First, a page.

Monday, 28. June 2010 28.06.10 12:00 Age: 7 Jahre

Achieving maximum coverage
Project team FLYNET develops prototype for flying wireless sensor network

By: Katharina Bätz, English translation: Katrijn van Oudheusden

Hermann Simon Lichte and Juniorprofessor Dr. Hannes Frey (r.) holding a Quadrocopter (Photo: Katharina Bätz)

Paderborn, Germany. Originally, sensor networks were developed as early detection systems in the military to monitor pipelines or country borders. Today, networks consisting of a number of wireless sensors that communicate by radio to generate data, are absolutely necessary in applications such as environment monitoring, traffic control, and logistics.

At Paderborn University, wireless sensor networks (WSN) are well-known. The Institute for Computer Science has been working on a flying WSN since the winter of 2009. Junior Professor Dr. Hannes Frey, Hermann Simon Lichte, research assistant, and nine students of computer science and engineering, have set themselves the goal of positioning the sensor nodes in such a way as to maximize the area covered in the air, while at the same time avoiding isolation of knots in the network.

At the moment FLYNET has two such sensor nodes, called quadrocopters. “They have been developed in the last few years and we are definitely not the only group to work with them”, says project leader Hannes Frey. “Our goal is not pursued by anyone else though”, he goes on to clarify the uniqueness of the project.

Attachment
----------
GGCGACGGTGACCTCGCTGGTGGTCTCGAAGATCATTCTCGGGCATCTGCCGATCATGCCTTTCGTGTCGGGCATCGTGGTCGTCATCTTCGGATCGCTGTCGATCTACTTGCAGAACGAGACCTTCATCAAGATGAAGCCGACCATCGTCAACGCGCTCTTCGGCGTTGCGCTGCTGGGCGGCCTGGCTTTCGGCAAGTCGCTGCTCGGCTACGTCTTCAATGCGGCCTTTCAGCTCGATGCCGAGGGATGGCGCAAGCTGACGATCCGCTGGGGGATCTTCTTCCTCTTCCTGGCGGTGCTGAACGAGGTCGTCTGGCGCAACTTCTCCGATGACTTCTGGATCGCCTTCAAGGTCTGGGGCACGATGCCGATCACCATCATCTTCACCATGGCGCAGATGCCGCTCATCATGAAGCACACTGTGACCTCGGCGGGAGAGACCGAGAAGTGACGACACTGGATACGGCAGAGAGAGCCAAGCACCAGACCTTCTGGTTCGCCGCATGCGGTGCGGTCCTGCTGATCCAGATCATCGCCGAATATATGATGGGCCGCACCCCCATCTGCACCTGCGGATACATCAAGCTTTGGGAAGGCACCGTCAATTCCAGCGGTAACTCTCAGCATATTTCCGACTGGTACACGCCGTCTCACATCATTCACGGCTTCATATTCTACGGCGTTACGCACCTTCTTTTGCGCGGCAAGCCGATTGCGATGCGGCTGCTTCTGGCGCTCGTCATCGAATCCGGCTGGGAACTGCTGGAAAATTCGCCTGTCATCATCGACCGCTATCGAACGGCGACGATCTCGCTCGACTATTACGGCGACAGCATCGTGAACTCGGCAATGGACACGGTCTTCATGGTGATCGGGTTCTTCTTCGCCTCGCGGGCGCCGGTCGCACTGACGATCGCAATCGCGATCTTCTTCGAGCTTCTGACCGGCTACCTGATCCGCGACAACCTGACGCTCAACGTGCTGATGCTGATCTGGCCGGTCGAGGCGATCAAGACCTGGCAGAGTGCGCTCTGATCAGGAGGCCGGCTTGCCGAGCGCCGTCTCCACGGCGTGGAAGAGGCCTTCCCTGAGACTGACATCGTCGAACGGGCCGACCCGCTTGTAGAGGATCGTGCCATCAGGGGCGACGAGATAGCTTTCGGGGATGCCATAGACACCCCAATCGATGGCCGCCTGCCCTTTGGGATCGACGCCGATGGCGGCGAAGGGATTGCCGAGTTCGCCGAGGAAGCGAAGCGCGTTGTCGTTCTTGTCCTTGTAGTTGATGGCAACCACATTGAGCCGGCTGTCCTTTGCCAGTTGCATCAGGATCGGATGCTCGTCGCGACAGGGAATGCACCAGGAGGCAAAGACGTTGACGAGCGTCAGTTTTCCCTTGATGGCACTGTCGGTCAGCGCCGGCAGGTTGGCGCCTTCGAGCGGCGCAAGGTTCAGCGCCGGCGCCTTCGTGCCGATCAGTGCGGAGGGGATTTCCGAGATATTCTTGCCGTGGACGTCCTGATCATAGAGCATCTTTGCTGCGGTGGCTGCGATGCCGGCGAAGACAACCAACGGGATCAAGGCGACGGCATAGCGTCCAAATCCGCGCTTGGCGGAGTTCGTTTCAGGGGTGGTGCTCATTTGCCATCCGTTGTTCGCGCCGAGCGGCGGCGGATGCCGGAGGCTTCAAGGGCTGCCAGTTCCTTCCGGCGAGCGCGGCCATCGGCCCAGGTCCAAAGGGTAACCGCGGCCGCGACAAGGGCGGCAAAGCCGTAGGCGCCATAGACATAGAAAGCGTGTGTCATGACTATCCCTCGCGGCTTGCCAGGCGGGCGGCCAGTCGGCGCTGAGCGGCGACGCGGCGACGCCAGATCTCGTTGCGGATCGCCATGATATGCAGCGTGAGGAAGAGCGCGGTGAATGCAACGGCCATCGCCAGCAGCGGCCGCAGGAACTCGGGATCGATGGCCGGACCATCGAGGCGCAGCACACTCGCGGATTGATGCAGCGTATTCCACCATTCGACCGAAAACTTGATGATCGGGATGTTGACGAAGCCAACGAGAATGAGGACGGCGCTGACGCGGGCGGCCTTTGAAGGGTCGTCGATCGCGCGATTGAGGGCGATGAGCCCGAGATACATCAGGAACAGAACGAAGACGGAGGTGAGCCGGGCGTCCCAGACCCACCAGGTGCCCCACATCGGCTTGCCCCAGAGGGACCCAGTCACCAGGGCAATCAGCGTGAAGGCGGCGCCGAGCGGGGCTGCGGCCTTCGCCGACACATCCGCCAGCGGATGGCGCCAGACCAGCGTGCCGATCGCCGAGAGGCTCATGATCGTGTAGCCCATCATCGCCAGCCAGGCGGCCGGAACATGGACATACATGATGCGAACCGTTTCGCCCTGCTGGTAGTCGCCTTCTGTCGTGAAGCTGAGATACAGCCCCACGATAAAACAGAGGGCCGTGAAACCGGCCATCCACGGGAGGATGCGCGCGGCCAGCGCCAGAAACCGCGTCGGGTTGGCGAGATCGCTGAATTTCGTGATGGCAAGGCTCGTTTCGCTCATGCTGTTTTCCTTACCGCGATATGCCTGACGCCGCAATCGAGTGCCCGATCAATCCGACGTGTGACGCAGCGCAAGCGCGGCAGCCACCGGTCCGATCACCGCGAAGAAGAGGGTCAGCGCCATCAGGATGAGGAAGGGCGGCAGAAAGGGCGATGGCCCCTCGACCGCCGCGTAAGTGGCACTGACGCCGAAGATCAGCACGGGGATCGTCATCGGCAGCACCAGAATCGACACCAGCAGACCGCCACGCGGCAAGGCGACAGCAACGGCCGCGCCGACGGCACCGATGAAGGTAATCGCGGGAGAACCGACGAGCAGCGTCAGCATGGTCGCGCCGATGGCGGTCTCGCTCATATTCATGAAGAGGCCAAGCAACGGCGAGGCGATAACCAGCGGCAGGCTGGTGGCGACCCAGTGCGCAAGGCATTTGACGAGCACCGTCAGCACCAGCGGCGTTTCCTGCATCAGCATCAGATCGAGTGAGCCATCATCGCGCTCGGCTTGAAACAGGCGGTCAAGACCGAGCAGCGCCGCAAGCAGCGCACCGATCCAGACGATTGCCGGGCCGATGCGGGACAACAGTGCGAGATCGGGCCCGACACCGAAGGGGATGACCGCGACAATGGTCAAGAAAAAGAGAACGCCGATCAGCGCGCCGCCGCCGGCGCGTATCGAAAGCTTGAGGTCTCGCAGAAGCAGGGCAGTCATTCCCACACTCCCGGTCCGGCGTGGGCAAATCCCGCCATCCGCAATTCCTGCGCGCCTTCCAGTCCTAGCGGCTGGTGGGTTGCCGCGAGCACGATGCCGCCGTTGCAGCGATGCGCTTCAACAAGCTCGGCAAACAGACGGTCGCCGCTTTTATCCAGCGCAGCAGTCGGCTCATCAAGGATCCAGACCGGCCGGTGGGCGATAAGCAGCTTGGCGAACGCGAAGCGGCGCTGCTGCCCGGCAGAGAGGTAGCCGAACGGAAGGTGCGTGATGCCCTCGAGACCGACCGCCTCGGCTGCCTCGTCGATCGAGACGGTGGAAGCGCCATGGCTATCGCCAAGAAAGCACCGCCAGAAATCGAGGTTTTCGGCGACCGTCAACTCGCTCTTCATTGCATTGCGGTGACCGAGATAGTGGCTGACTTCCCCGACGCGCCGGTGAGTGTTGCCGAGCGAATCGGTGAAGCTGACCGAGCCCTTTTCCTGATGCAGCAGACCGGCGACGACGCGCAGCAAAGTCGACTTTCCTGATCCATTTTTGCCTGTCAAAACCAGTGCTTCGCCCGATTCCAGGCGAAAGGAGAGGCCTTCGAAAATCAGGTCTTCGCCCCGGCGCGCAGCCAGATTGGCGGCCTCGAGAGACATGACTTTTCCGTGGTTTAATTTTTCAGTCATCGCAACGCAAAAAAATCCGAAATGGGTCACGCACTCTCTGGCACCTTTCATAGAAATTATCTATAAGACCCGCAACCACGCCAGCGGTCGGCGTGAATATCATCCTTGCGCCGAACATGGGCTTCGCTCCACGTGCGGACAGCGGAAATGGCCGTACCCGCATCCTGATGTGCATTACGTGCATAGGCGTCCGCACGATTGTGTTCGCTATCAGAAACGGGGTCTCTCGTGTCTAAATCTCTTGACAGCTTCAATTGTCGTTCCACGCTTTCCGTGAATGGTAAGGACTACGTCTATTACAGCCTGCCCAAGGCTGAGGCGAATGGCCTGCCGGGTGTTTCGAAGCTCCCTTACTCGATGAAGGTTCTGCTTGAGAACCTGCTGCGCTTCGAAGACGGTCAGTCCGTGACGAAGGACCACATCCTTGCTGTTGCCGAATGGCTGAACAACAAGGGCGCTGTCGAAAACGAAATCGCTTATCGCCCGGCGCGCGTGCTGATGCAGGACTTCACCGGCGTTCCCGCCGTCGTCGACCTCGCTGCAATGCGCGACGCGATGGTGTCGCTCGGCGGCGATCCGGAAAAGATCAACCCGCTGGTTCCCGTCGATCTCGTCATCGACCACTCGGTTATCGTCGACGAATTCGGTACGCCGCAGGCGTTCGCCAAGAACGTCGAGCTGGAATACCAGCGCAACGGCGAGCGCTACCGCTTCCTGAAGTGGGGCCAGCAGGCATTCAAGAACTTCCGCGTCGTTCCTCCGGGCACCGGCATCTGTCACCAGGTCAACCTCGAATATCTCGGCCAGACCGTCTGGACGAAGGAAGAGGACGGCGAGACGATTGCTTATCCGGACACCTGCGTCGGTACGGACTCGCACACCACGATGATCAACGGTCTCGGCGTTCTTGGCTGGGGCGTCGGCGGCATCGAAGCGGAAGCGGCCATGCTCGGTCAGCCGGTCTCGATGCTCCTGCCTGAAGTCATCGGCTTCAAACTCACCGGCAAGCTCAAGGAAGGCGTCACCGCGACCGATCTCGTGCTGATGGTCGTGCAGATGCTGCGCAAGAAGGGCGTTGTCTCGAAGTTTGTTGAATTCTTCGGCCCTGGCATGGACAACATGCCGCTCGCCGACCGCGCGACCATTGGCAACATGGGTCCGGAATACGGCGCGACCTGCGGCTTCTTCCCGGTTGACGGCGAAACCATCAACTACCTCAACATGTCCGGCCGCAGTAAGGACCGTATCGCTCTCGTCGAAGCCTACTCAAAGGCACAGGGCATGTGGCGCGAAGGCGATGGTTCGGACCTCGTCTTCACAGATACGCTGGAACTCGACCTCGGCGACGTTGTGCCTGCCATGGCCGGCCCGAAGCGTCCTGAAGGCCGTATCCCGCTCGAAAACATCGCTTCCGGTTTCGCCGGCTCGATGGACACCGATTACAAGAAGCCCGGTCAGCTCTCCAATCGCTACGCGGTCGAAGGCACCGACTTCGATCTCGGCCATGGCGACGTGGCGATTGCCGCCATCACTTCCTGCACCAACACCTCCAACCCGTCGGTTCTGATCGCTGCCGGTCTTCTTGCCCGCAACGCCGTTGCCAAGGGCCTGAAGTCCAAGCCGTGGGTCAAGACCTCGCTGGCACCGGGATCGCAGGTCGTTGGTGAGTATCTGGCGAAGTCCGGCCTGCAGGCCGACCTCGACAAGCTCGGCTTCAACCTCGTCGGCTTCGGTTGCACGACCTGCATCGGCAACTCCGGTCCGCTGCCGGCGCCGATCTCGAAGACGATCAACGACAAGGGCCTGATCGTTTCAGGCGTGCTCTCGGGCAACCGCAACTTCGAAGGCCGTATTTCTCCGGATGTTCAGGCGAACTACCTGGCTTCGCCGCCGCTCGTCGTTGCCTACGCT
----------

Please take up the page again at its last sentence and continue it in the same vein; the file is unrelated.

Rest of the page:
In wireless communication the intended areal maximization is accompanied by the problem that the signal is not always very reliable. “The larger the area covered by the quadrocopters, the higher the likelihood that the transmission of data between sensor and receiver will be disrupted”, explains Frey.

To level out the high fluctuation between well-received and disrupted direct signals to the central data receiver, the project team is working on cooperative transmission methods. This means multiple nodes simultaneously receive the signal sent by the one node that needs to be transmitted to the central receiver. In this way, a possibly unreliable direct signal transmitted by one node can be “heard”, supported and improved by multiple other nodes, making the signal more reliable. “In our field work we want to show that we are not only capable of maximizing the distance between two copters, but that we can simultaneously keep the quality of the transmission the same”, is what Frey mentions as another goal of his group. The research team uses an embedded Linux board with W-LAN for the communication between the nodes.

Although the summer semester is currently ending, this does not mean the project will be put on ice, according to Junior Professor Frey. “In the next semester we will continue our research”, he says, showing satisfaction with the results so far. “The students are highly motivated. I have had consistently good experiences.”

Jun.-Prof. Dr. Hannes Frey
Research Group Computer Networks
+49 5251 60-5380